On Monday, media outlet The Australian Financial Review wrote that a number of Australian blockchain start-ups visited Shanghai to explore business opportunities in the country.
Australian blockchain start-ups such as Labrys, Beam and AgriDitigal were there to get acquainted with China’s fintech ecosphere which was part of a trade mission that was organized by the Australian Trade and Investment Commission (Austrade) and the Australian Digital Commerce Association. During their trip to Shanghai, they visited the largest Chinese tech enterprises such as Ant Financial which is an affiliate of Alibaba.
Alibaba has been aggressively getting blockchain-related patents. This is in line with the Alibaba’s CEO Jack Ma, who strongly believes in the technology and its uses for the future. The company also secured a $14 billion funding for its tech ventures which also covers blockchain projects.
It is unclear as to what other Chinese enterprises are on the Australian trade delegation’s visiting but in the report, it was noted that the Australian Start-ups will be attending the Wangxiang 4th Global Blockchain Summit that is to be held in Shanghai this week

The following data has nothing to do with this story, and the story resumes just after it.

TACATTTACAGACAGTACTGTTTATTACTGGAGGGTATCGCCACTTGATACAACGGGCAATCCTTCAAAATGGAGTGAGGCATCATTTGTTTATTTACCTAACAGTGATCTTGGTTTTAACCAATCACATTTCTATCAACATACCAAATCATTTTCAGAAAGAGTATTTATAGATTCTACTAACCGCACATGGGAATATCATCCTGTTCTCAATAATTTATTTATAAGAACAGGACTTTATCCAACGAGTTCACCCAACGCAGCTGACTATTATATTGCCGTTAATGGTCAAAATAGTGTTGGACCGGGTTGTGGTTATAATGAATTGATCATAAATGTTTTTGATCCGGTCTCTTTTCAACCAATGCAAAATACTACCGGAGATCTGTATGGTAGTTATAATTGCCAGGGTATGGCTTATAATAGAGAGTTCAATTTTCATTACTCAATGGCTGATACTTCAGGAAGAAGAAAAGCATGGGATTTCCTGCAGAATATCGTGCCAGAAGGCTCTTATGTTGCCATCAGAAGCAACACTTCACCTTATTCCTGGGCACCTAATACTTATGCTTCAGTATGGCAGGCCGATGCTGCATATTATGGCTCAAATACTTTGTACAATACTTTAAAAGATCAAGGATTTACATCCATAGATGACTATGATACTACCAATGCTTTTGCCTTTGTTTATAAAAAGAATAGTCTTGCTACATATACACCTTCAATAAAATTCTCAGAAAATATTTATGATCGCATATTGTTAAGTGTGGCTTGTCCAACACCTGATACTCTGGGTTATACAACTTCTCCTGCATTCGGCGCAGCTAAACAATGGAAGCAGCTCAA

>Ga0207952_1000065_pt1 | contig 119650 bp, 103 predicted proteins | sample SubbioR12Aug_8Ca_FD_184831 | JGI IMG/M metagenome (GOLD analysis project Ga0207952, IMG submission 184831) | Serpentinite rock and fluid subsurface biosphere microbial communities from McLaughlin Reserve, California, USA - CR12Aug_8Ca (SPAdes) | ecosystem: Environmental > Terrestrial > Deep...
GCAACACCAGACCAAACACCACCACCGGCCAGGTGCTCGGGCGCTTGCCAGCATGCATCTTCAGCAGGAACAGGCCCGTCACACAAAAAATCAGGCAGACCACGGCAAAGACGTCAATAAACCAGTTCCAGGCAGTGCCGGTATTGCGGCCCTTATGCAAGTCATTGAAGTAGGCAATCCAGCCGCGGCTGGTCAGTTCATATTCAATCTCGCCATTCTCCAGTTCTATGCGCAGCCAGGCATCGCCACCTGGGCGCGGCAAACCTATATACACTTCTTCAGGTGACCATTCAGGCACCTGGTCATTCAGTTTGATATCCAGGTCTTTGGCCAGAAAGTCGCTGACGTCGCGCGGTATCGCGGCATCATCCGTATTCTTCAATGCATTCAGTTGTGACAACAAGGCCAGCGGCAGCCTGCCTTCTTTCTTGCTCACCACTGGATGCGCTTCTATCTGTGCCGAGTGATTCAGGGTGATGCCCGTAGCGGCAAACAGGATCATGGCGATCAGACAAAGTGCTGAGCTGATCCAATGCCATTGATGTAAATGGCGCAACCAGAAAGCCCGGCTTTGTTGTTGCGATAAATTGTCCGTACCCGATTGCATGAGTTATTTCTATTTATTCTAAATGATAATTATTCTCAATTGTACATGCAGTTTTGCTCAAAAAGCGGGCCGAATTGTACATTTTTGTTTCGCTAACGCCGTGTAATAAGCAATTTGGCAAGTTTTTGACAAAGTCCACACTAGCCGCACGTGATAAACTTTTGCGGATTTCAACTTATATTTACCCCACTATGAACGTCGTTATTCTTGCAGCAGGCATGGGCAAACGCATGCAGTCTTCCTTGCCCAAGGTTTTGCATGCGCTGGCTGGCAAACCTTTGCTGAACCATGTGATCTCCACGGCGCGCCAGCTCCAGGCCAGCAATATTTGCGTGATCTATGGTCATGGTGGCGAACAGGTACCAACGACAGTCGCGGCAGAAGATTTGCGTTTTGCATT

Despite the crackdown on crypto-related media and the blanket ban on cryptocurrency exchanges and Initial Coin Offering crowdfunding activities, China is focusing on the blockchain technology itself rather than cryptocurrencies.
State-run news agency Xinhua reported that The Ministry of Industry and Information Technology (MIIT) said last month it is committed to promoting blockchain applications in, for instance, finance, supply chain management, reporting and smart manufacturing
It seems that both China and Australia need each other because Australia plays a key role in a sector which China wants to expand in to. Australia chairs the International Standards Organisation which sets blockchain standards and is known as Technical Committee 307. Australia too needs to have China involved in the development of international standards “given the significance of their work in blockchain,” Technical Committee 307 chairman Craig Dunn told The Australian Financial Review.